Astronomers find the earliest galaxies seen by man

Cosmic Census 

Astronomers find the earliest galaxies seen by man

When UA professor Brant Robertson was an MIT Hubble fellow a few years ago, he was part of a team that came up with a plan to direct the Hubble Space Telescope to peer into a portion of space known as the Ultra Deep Field. Earlier this year, Robertson and his crew got a chance to put the plan into action with the Wide Field Camera 3, an infrared camera installed on Hubble by a NASA astronaut via a 2009 spacewalk. Last week, the team unveiled the results: images of galaxies that formed more than 13 billion years ago, from 380 million to 600 million years after the Big Bang.

You were able to use the Hubble Telescope to peer back in time 13.3 billion years. What did you see?

We found a new population of galaxies that hadn't been seen before. We're always interested as astronomers to learn how the population of galaxies built up over time. One of the most important questions we can answer using something like the Hubble Space Telescope is: When did galaxies first start forming? Was there an immediate rapid rise in the galaxy population or was it a more measured increase in the number? The light from these galaxies are quite blue intrinsically; they emit a lot of ultraviolet radiation. And as that light is traveling from those distant objects to us in the present day, the universe is expanding and it stretches out the light, and it takes ultraviolet light and stretches it into the infrared. So we need infrared cameras to see these very distant galaxies.

What do you learn from looking back toward the dawn of time?

We're learning how many of these early galaxies there were. Was it a single population? Were there more than one? We found six objects in the range of what we call redshift 8.5 to 10.5, and that's roughly in the range of, say, 600 million years to 450 million years after the Big Bang. And then we found, to our surprise, the record-holder galaxy at redshift 12, which is only about 380 million years after the Big Bang. We're learning a lot about these galaxies. They're not the first generation of galaxies. We think they've been around a while. They're forming stars quite prodigiously, so that's important to understanding what happens to the universe as a whole.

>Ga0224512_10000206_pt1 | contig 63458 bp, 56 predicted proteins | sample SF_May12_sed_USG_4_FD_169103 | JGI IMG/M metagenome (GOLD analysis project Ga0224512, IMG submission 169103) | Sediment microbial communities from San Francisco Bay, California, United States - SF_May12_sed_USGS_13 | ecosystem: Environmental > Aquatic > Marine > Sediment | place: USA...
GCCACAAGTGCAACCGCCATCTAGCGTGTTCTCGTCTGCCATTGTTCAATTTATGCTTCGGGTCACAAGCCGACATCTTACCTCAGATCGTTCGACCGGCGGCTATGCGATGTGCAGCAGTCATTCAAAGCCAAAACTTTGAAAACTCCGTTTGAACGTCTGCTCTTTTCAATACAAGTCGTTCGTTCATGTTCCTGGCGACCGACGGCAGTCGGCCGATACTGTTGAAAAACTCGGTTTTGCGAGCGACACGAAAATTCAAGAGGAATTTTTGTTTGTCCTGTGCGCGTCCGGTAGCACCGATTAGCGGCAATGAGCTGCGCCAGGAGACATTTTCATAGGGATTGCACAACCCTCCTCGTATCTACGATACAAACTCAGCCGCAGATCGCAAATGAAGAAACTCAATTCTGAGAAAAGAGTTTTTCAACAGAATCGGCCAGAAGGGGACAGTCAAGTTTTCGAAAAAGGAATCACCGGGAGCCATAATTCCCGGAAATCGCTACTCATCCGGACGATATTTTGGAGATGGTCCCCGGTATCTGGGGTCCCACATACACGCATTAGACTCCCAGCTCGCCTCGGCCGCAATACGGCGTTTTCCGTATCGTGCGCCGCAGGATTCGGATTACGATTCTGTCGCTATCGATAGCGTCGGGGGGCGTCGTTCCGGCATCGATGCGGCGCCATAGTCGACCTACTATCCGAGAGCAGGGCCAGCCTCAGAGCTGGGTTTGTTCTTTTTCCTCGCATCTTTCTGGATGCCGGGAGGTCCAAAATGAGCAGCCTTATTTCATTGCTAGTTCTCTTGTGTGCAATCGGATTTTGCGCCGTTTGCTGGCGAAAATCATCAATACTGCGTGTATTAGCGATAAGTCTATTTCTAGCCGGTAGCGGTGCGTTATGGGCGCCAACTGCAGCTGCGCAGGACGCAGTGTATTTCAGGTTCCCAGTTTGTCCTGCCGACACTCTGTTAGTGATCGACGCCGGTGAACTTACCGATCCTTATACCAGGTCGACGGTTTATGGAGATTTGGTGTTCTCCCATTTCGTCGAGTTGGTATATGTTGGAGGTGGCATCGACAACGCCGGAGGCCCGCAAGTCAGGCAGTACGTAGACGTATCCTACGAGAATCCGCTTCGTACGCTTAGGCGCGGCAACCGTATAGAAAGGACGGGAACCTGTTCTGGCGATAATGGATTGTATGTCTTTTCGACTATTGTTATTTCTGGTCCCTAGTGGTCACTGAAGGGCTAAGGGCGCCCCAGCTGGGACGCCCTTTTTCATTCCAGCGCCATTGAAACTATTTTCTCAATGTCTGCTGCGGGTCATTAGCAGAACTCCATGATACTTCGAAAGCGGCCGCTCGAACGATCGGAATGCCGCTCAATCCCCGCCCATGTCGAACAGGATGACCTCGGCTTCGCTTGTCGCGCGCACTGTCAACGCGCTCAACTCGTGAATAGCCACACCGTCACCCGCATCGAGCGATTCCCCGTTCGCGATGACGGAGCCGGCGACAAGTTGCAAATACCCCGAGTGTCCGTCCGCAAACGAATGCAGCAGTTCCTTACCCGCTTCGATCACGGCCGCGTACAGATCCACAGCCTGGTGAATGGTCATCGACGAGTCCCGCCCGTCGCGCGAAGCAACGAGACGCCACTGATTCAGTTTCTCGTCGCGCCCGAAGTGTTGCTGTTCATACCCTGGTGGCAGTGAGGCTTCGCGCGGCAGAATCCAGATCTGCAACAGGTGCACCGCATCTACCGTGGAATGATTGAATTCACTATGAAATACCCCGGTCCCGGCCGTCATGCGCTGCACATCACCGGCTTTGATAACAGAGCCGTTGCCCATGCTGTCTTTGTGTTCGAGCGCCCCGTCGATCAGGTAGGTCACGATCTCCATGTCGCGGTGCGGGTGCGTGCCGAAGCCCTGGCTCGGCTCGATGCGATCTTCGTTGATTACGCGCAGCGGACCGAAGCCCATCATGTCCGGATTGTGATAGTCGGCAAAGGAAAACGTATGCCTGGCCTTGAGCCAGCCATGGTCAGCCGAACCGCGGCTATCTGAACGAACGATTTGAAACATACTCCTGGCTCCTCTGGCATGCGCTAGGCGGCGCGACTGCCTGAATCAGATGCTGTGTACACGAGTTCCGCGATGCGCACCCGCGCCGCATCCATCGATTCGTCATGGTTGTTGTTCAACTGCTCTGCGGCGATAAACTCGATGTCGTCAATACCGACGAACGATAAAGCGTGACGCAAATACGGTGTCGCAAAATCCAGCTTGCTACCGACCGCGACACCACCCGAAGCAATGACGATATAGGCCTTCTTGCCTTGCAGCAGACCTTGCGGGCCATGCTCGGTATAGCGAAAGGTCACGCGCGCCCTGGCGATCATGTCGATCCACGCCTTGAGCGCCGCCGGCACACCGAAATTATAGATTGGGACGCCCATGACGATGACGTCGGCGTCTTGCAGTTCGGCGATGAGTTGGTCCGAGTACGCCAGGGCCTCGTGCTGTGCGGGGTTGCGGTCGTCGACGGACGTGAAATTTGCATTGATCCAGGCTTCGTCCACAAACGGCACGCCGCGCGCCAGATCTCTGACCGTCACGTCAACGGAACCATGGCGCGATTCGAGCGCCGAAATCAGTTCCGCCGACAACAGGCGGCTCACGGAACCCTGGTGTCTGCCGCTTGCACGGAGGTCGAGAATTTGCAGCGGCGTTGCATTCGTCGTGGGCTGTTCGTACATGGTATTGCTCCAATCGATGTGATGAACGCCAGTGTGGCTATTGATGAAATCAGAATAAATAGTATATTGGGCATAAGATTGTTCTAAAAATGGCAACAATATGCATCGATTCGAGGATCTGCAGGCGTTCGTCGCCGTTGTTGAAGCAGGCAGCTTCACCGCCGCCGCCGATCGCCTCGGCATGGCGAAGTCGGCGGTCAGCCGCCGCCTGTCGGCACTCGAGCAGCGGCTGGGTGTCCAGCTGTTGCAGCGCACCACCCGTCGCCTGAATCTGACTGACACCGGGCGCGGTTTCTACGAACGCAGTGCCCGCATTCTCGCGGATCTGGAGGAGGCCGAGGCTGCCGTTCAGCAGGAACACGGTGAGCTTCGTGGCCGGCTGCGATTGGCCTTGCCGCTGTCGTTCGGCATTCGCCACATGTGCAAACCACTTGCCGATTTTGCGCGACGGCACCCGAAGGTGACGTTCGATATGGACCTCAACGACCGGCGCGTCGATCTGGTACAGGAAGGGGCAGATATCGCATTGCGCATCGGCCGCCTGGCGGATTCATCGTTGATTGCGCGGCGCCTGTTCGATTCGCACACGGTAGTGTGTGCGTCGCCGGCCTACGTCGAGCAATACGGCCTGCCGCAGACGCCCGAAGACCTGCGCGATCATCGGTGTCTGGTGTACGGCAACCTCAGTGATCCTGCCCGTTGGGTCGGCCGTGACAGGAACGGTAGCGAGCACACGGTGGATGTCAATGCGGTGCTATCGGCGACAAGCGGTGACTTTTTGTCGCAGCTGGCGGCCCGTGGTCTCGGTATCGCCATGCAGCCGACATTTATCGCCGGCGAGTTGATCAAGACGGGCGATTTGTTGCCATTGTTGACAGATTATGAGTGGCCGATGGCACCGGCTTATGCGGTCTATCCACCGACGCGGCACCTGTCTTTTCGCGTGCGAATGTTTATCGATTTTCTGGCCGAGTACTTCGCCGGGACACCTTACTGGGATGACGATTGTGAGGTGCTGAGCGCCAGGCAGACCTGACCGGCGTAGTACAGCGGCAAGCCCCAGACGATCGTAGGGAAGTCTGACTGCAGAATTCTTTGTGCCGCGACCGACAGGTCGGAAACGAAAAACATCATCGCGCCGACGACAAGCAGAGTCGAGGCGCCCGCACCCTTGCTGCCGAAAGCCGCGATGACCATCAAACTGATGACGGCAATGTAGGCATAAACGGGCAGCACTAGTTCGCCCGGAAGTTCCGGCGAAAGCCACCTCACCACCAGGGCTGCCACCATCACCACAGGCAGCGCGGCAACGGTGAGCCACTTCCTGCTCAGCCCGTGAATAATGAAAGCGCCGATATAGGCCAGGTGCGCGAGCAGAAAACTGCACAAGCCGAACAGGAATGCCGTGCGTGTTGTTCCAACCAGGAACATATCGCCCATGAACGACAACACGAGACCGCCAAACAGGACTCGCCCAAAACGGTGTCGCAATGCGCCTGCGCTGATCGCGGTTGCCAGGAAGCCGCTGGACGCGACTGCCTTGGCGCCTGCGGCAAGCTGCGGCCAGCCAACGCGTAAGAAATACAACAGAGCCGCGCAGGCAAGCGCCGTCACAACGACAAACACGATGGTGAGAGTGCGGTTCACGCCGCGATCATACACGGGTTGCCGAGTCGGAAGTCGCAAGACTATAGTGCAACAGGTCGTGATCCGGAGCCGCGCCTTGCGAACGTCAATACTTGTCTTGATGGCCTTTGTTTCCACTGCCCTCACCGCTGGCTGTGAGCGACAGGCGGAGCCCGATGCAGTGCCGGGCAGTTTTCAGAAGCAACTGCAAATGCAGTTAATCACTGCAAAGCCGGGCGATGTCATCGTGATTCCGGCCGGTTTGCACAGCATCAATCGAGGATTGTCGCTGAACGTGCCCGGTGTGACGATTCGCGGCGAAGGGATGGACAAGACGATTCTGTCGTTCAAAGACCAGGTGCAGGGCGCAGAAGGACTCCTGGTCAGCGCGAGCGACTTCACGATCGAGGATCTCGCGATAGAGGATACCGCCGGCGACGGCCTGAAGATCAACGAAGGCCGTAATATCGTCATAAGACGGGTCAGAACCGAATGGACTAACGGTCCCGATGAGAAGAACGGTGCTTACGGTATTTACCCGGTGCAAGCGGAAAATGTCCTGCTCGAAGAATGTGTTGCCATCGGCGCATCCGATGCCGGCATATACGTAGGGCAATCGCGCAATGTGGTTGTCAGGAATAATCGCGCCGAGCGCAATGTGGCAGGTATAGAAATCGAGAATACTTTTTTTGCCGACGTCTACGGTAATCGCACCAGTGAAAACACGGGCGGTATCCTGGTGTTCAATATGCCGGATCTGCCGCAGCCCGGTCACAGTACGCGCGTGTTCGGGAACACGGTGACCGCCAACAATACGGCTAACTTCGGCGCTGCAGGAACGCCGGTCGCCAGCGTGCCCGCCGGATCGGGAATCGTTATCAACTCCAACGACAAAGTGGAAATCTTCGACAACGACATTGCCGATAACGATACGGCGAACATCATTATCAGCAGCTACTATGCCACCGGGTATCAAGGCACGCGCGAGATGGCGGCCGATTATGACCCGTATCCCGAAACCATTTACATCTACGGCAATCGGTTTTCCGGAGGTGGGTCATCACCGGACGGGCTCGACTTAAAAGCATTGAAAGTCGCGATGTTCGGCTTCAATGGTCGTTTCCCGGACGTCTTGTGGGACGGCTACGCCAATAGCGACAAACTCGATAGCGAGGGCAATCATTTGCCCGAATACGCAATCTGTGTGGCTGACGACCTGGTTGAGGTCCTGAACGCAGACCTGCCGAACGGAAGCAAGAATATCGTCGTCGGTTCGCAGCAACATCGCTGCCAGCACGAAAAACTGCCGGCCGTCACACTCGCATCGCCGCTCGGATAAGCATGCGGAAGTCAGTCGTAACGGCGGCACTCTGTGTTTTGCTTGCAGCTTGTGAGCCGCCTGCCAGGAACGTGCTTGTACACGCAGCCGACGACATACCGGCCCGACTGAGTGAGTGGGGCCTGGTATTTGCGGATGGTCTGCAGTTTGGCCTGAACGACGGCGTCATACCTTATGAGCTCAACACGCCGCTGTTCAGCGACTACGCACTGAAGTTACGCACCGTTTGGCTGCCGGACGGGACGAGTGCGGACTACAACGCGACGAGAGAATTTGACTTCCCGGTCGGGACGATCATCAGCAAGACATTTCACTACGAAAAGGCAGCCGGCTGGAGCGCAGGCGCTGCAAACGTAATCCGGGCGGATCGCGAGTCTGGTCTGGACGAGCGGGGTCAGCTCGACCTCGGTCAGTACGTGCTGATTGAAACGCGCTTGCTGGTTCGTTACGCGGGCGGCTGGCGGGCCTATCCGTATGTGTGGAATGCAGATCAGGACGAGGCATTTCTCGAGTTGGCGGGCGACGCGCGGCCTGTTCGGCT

What is the "cosmic dawn," and how does all this work relate to it?

After the Big Bang, the universe is very hot and dense, but it expanded and cooled to the point where the free electrons in the universe—the negatively charged particles in the universe—could recombine on some protons to form hydrogen. That was first big event in the universe, this recombination. Afterwards, the universe was full of diverse, neutral gas and there weren't any stars, there weren't any galaxies, there weren't any structures. And there wasn't any light in the universe. We call that the "dark ages." But eventually the first stars and galaxies could form and they were the first sources of light, and we call that "cosmic dawn." These galaxies we found are more like midmorning—after your first cup of coffee or something. They're just now abundant and bright enough to really have some influence on what's going on in the universe.

The UA is also involved in building the James Webb Space Telescope. What's that project all about and what do you hope to learn from that?

That's tremendously exciting. The James Webb Space Telescope is kind of Hubble's big brother. The Hubble has been around for a long time and we're really pushing it to the limits. JWST is a new telescope that's much larger than Hubble and it looks primarily in the infrared. And some of those new infrared cameras are being built here in the UA, by Marcia and George Rieke. JWST will allow us to look even further back in time. It's scheduled for launch in 2018.

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